Eggs are also fine in moderation, but you should avoid eating red meat more than once a week and cut out high-sodium meats like ham and jerky entirely.

What to Avoid

There’s plenty to enjoy on the DASH diet, but you’ll want to steer clear of sodium and certain fats.

Saturated and Trans Fats

Not all fats are bad, but saturated and trans fats are among the worst for your overall health.

They’re even worse when you have hypertension, as they can raise your bad cholesterol levels.

The higher your bad cholesterol, the higher your risk of developing plaques in your arteries.

Plaques damage the blood vessels making it harder for your heart to pump blood through your arteries, which raises your blood pressure.

Skip the fried foods and limit saturated fats from butter, fatty meats, and cheese.


The DASH diet is very low in sodium since lots of salt can raise your blood pressure.

Keep your sodium consumption to less than 1,500 mg per day.

Avoid foods high in sodium, especially pre-packaged ones like canned soup, shelf-stable vegetables, and cured meats.

Final Thoughts

Nutrition is just one part of managing high blood pressure, but it’s an incredibly important piece of the puzzle.

Just by making adjustments to what you eat, you can lower your blood pressure and minimize your risk of health issues.


6. Identify and Avoid the Causes of High Blood Pressure

Though it often goes unnoticed, high blood pressure, also known as hypertension, is a serious condition.

It can lead to many serious complications, such as increasing your risk of having a heart attack or stroke.

The best way to prevent your blood pressure from getting too high is to understand the most common causes of hypertension and take the appropriate steps to avoid them.

Though this condition is nothing to sneeze at, it’s also entirely manageable and avoidable if you take the right steps to prioritize your health.

This starts with understanding what factors increase your blood pressure.

High Blood Pressure Causes

Hypertension is split into two different types depending on its cause.

Primary hypertension develops slowly over the years.

It doesn’t have a singular cause but, instead, is the product of many lifestyle factors taking their toll on the heart and smooth artery muscles.

Secondary hypertension has a more rapid onset and usually results in higher blood pressure. It’s caused by certain health conditions and medications.

Exercise and Diet

Lifestyle factors like a lack of exercise and a poor diet are top contributors to high blood pressure and related conditions such as heart disease.

Diets high in sodium and saturated fat are especially harmful if you have blood pressure issues.

Living a healthier lifestyle is the best method to reduce risk factors for many dangerous health conditions.

Everyone can benefit from making more nutritious meals and adding routine exercise to their daily habits.

Lots of Stress

A high stress level raises the blood pressure, especially when this stress is sustained for a long time.

At times of high stress, your body produces higher amounts of the hormone epinephrine, also known as adrenaline.

This activates your “fight or flight” response, raising your blood pressure and producing a rapid heart rate.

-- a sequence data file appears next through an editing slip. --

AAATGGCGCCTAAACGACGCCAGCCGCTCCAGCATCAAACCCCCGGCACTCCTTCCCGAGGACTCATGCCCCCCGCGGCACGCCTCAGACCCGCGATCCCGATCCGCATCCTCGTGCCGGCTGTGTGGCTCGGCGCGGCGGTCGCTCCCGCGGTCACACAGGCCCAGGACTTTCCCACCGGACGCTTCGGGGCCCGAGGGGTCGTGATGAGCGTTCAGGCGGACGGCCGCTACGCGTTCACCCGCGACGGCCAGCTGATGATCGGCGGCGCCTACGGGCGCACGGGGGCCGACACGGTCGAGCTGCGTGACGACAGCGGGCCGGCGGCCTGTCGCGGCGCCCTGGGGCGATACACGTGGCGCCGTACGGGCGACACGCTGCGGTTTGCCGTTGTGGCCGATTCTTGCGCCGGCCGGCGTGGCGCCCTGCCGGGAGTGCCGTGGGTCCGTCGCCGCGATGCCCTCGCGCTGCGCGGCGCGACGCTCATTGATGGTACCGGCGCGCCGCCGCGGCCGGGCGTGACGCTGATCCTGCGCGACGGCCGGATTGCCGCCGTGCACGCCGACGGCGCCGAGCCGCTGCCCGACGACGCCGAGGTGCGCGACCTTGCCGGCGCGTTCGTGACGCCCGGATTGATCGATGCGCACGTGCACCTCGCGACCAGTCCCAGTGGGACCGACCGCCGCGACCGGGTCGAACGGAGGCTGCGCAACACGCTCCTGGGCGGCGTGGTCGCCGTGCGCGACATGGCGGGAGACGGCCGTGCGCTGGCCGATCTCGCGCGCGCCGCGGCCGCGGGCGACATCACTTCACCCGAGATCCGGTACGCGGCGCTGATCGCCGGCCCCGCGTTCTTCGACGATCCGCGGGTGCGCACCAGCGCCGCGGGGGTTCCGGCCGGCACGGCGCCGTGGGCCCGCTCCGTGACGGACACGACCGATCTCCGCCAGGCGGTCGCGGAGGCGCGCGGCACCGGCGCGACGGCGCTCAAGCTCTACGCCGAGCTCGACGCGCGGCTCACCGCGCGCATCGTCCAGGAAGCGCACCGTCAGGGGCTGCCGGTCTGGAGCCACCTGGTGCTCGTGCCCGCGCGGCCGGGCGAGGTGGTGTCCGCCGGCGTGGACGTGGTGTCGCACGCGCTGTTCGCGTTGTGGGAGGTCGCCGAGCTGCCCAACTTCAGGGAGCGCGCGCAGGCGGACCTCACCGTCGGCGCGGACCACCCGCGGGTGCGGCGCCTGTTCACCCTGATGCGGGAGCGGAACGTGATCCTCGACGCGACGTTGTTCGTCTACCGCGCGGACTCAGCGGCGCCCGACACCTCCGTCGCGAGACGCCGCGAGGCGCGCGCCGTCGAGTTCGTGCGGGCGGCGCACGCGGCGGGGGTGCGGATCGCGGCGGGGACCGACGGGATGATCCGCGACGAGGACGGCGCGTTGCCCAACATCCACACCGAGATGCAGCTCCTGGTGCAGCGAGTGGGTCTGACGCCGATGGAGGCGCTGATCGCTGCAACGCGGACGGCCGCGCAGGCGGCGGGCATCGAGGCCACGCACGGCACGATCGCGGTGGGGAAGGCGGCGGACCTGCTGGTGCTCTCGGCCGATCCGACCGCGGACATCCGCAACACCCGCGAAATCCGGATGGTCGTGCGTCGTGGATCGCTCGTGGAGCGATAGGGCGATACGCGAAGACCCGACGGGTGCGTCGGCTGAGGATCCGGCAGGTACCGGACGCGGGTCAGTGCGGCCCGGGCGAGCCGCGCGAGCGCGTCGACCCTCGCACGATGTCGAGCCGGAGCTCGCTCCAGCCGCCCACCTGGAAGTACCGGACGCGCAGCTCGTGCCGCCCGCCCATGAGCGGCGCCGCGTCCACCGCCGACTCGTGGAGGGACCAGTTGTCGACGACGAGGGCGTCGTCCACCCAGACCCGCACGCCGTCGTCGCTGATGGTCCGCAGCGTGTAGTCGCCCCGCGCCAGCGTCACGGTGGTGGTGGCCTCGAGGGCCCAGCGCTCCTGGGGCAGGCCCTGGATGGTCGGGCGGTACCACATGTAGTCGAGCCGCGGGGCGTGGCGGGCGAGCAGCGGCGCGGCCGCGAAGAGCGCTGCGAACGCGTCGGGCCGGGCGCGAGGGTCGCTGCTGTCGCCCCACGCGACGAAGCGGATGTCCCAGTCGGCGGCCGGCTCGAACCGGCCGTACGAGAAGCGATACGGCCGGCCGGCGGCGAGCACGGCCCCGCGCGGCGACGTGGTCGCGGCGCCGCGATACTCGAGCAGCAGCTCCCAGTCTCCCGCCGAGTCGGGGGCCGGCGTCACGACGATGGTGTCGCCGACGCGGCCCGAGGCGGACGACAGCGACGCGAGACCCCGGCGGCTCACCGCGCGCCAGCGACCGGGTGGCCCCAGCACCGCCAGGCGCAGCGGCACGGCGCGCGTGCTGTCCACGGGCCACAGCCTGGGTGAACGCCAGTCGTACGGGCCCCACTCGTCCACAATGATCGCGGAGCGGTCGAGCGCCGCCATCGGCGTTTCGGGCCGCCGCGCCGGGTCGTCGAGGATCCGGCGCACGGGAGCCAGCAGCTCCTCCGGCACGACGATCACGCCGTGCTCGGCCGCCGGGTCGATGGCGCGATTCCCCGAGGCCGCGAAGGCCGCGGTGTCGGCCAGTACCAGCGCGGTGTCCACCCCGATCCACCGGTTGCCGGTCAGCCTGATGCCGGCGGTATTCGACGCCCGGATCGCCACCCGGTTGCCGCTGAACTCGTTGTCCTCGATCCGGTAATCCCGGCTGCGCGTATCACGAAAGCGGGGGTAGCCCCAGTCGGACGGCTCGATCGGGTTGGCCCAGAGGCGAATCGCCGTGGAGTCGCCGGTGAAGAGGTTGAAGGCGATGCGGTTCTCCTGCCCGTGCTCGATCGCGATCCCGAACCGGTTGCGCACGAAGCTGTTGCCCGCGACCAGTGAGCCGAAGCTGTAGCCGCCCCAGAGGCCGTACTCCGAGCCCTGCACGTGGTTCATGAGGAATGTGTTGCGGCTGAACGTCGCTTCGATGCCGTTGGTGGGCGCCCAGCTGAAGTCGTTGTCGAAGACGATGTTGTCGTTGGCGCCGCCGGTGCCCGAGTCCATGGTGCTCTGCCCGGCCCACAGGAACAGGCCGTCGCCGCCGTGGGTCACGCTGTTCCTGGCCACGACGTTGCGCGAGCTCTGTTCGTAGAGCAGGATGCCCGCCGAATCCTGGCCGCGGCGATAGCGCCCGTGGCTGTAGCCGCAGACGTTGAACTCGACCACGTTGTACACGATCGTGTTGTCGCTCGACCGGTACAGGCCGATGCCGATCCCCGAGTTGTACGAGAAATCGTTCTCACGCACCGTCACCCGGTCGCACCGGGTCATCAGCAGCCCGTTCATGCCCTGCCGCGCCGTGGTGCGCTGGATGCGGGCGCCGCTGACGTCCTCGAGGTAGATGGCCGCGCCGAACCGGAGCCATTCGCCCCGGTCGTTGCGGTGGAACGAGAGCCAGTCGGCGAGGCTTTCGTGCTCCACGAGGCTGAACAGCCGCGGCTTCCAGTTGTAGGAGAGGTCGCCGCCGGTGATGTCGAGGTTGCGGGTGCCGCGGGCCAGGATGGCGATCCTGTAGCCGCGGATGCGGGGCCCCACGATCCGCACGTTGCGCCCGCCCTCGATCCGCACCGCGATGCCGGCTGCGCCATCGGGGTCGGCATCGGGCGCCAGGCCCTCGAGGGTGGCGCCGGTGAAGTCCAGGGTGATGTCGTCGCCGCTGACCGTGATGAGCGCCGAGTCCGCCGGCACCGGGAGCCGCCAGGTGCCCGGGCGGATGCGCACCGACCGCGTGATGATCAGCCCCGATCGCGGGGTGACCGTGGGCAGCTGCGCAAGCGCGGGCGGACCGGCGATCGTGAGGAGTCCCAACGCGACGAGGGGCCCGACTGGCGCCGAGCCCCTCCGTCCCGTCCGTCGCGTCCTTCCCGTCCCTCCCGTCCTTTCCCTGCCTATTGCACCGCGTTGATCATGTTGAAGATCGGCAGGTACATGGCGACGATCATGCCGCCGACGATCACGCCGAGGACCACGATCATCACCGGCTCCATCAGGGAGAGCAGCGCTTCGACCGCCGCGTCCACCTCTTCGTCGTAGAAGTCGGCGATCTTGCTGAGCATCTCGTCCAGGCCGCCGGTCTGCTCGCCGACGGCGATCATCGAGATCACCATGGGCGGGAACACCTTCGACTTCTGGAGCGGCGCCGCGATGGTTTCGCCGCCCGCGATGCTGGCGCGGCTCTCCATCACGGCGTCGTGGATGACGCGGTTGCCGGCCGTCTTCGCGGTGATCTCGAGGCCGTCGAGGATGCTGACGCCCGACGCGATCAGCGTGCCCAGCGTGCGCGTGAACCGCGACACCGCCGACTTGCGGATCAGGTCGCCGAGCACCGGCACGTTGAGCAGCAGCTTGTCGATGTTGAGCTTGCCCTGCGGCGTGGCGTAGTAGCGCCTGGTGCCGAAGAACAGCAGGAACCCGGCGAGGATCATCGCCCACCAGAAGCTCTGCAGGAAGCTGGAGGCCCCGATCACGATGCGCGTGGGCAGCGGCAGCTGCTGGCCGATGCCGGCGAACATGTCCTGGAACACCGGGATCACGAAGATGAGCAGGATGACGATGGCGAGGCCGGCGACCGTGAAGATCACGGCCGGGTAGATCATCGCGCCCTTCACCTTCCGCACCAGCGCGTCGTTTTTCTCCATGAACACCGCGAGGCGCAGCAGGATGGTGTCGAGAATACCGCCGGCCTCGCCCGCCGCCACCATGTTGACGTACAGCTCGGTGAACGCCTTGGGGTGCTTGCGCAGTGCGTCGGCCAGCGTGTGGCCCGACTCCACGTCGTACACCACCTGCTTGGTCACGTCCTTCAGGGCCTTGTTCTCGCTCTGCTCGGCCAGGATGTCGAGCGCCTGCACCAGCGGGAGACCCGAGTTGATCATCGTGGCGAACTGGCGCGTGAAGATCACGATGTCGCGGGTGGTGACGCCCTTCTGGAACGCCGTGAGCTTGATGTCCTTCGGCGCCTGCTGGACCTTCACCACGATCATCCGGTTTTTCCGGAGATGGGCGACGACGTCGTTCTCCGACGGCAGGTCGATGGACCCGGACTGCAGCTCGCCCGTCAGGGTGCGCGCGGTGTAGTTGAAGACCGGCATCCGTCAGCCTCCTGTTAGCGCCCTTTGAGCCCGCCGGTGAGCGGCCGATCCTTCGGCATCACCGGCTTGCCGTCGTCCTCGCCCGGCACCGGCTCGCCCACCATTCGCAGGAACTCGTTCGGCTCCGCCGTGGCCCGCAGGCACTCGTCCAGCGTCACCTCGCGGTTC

If stress continues for too long, this can cause lasting damage to your heart and your blood vessels.

Certain Medications

High blood pressure is a frequent medication side effect.

While this is usually only a temporary issue that corrects itself over time, in some cases, it can result in a more permanent form of hypertension.

In addition to some over-the-counter medications, some prescription medications have been linked to high blood pressure.

These include decongestants, oral contraceptive pills, and some cold medications.

Other Diseases and Health Conditions

Many health conditions can increase your risk of developing hypertension.

Some examples are kidney disease, thyroid issues, congenital blood vessel defects, and sleep apnea.

Additionally, any cause of chronic pain can raise your stress levels, which results in heightened blood pressure.

Prevention of High Blood Pressure

For the most part, prevention is similar to the usual high blood pressure treatments.

Since most cases of primary hypertension develop gradually over the years, avoiding unhealthy behaviors is the best way to halt this process.

For secondary hypertension, prevention focuses on treating the underlying condition causing higher blood pressure.

Making Healthier Choices

Avoid consuming too much fat and sodium in your diet.

Skip takeout whenever possible, and opt for home-cooked meals in which you control the exact ingredients.

Be sure to use fresh, healthy components in the preparation of most of your meals.

As for working out, a little bit goes a long way.

As little as 30 minutes of light exercise per day can reduce your average blood pressure significantly and improve your overall well-being.

Try easy cardio exercises like jogging and jumping jacks, or go for strength training workouts.

Avoiding Stress

A good work-life balance is integral to managing your stress levels and keeping control of your high blood pressure.

Take time to relax and cool off after difficult projects at work or big life events, and try to include some relaxing hobbies.

Meditation can also help you alleviate tension effectively.

For a one-two punch, combine exercise and stress relief with mindful workouts like yoga and tai chi.

Getting Routine Medical Care